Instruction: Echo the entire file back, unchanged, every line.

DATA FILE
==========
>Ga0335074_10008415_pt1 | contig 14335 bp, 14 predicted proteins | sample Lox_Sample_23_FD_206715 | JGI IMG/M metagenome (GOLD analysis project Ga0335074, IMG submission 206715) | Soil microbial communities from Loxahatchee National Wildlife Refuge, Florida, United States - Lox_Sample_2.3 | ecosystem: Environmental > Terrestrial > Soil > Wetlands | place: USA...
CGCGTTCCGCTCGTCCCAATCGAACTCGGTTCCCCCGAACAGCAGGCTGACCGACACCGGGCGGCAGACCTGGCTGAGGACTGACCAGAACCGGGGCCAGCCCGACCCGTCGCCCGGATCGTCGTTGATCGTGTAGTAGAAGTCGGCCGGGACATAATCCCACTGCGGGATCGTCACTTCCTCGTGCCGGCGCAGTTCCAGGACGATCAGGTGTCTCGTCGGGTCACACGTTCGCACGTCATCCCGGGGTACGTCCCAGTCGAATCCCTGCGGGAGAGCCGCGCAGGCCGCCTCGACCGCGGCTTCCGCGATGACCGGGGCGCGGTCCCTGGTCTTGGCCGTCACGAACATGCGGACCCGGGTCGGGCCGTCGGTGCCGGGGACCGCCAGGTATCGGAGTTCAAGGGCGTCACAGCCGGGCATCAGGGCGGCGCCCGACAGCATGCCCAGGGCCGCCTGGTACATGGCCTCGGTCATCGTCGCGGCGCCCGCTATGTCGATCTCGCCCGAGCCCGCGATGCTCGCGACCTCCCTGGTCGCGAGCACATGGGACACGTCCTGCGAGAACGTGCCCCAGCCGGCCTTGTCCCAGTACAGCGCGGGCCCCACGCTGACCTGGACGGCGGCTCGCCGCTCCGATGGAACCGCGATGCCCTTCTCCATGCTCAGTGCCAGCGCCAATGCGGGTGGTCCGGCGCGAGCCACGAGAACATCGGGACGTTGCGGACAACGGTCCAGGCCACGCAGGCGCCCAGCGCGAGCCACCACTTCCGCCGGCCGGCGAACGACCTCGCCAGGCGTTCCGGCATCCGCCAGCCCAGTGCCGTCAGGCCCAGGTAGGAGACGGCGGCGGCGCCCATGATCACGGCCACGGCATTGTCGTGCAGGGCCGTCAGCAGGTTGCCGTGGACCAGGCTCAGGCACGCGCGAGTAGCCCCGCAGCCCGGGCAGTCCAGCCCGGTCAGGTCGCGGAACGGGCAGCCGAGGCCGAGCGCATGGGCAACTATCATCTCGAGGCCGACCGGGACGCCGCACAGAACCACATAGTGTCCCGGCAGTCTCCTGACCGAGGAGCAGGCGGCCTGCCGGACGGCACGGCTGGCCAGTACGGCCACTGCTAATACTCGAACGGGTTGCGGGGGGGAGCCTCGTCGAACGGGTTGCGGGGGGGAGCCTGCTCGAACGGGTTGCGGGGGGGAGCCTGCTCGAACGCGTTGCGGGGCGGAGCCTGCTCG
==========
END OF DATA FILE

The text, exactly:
>Ga0335074_10008415_pt1 | contig 14335 bp, 14 predicted proteins | sample Lox_Sample_23_FD_206715 | JGI IMG/M metagenome (GOLD analysis project Ga0335074, IMG submission 206715) | Soil microbial communities from Loxahatchee National Wildlife Refuge, Florida, United States - Lox_Sample_2.3 | ecosystem: Environmental > Terrestrial > Soil > Wetlands | place: USA...
CGCGTTCCGCTCGTCCCAATCGAACTCGGTTCCCCCGAACAGCAGGCTGACCGACACCGGGCGGCAGACCTGGCTGAGGACTGACCAGAACCGGGGCCAGCCCGACCCGTCGCCCGGATCGTCGTTGATCGTGTAGTAGAAGTCGGCCGGGACATAATCCCACTGCGGGATCGTCACTTCCTCGTGCCGGCGCAGTTCCAGGACGATCAGGTGTCTCGTCGGGTCACACGTTCGCACGTCATCCCGGGGTACGTCCCAGTCGAATCCCTGCGGGAGAGCCGCGCAGGCCGCCTCGACCGCGGCTTCCGCGATGACCGGGGCGCGGTCCCTGGTCTTGGCCGTCACGAACATGCGGACCCGGGTCGGGCCGTCGGTGCCGGGGACCGCCAGGTATCGGAGTTCAAGGGCGTCACAGCCGGGCATCAGGGCGGCGCCCGACAGCATGCCCAGGGCCGCCTGGTACATGGCCTCGGTCATCGTCGCGGCGCCCGCTATGTCGATCTCGCCCGAGCCCGCGATGCTCGCGACCTCCCTGGTCGCGAGCACATGGGACACGTCCTGCGAGAACGTGCCCCAGCCGGCCTTGTCCCAGTACAGCGCGGGCCCCACGCTGACCTGGACGGCGGCTCGCCGCTCCGATGGAACCGCGATGCCCTTCTCCATGCTCAGTGCCAGCGCCAATGCGGGTGGTCCGGCGCGAGCCACGAGAACATCGGGACGTTGCGGACAACGGTCCAGGCCACGCAGGCGCCCAGCGCGAGCCACCACTTCCGCCGGCCGGCGAACGACCTCGCCAGGCGTTCCGGCATCCGCCAGCCCAGTGCCGTCAGGCCCAGGTAGGAGACGGCGGCGGCGCCCATGATCACGGCCACGGCATTGTCGTGCAGGGCCGTCAGCAGGTTGCCGTGGACCAGGCTCAGGCACGCGCGAGTAGCCCCGCAGCCCGGGCAGTCCAGCCCGGTCAGGTCGCGGAACGGGCAGCCGAGGCCGAGCGCATGGGCAACTATCATCTCGAGGCCGACCGGGACGCCGCACAGAACCACATAGTGTCCCGGCAGTCTCCTGACCGAGGAGCAGGCGGCCTGCCGGACGGCACGGCTGGCCAGTACGGCCACTGCTAATACTCGAACGGGTTGCGGGGGGGAGCCTCGTCGAACGGGTTGCGGGGGGGAGCCTGCTCGAACGGGTTGCGGGGGGGAGCCTGCTCGAACGCGTTGCGGGGCGGAGCCTGCTCG